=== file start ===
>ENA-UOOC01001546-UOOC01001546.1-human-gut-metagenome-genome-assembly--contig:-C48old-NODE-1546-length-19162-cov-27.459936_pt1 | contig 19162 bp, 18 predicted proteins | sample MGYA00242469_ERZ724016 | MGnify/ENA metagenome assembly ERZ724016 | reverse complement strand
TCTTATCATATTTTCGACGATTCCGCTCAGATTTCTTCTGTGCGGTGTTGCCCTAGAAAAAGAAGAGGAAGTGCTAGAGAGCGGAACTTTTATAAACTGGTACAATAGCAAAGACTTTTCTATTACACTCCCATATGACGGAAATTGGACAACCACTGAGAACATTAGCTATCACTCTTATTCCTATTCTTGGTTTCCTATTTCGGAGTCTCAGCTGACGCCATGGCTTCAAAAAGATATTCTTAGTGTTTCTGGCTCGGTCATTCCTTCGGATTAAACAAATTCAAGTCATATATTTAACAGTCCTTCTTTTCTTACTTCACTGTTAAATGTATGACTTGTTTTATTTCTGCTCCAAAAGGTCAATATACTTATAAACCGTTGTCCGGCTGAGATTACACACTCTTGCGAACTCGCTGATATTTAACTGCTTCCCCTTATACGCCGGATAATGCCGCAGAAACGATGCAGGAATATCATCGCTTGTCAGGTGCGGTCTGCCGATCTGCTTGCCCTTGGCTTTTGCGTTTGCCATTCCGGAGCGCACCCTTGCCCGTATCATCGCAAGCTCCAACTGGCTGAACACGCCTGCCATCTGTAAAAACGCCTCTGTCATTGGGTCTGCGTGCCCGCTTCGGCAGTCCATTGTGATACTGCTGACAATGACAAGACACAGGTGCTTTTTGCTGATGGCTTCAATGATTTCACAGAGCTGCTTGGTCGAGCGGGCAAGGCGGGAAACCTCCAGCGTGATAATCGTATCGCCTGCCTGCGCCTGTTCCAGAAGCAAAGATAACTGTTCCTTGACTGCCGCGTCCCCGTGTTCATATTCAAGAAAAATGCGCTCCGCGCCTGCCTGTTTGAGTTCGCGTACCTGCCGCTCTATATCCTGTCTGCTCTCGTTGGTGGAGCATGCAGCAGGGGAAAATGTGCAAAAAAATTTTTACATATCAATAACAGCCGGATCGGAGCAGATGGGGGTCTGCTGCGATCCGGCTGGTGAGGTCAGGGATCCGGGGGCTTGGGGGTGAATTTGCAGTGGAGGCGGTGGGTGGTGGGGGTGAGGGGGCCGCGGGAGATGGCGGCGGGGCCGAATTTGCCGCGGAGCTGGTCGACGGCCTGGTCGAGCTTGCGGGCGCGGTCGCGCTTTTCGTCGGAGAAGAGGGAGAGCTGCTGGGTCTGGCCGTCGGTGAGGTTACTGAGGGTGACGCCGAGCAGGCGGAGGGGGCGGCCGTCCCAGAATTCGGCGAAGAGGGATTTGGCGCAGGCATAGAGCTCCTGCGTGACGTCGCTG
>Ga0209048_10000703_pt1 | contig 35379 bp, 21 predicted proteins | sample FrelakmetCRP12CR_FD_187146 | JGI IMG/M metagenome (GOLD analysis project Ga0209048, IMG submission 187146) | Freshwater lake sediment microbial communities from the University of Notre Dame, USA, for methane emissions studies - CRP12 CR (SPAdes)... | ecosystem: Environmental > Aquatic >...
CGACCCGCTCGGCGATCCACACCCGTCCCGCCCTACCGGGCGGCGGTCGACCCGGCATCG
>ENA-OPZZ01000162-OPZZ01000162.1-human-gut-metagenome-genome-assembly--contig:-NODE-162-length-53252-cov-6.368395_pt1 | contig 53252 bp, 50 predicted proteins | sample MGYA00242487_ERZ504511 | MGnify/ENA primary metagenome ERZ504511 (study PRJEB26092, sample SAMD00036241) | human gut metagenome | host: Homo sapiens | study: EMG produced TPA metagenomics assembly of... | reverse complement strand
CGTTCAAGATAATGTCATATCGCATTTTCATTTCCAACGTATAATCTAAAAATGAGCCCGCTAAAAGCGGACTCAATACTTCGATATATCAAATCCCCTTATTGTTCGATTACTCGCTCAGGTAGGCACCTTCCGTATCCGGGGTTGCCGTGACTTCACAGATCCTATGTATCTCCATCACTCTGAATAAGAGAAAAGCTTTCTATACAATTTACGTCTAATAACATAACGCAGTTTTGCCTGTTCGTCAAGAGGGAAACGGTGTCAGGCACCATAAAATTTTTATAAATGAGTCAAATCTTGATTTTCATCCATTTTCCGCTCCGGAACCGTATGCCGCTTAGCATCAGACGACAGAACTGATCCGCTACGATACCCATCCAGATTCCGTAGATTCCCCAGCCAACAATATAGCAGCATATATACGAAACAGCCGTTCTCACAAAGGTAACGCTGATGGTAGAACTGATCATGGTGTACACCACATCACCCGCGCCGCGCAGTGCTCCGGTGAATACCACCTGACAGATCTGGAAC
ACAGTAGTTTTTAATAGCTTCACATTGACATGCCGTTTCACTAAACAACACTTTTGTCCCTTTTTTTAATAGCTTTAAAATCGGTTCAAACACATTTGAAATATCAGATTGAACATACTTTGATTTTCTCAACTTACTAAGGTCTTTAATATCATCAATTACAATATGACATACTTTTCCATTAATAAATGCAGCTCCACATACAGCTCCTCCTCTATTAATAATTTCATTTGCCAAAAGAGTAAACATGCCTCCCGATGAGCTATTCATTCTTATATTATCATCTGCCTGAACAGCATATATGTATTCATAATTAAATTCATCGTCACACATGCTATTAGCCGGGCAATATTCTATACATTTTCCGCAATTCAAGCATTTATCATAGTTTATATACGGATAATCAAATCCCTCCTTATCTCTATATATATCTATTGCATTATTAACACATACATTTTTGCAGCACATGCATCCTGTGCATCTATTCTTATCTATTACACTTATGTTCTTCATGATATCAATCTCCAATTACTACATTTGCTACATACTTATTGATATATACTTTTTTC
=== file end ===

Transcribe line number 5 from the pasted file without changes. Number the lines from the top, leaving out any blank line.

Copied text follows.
>ENA-OPZZ01000162-OPZZ01000162.1-human-gut-metagenome-genome-assembly--contig:-NODE-162-length-53252-cov-6.368395_pt1 | contig 53252 bp, 50 predicted proteins | sample MGYA00242487_ERZ504511 | MGnify/ENA primary metagenome ERZ504511 (study PRJEB26092, sample SAMD00036241) | human gut metagenome | host: Homo sapiens | study: EMG produced TPA metagenomics assembly of... | reverse complement strand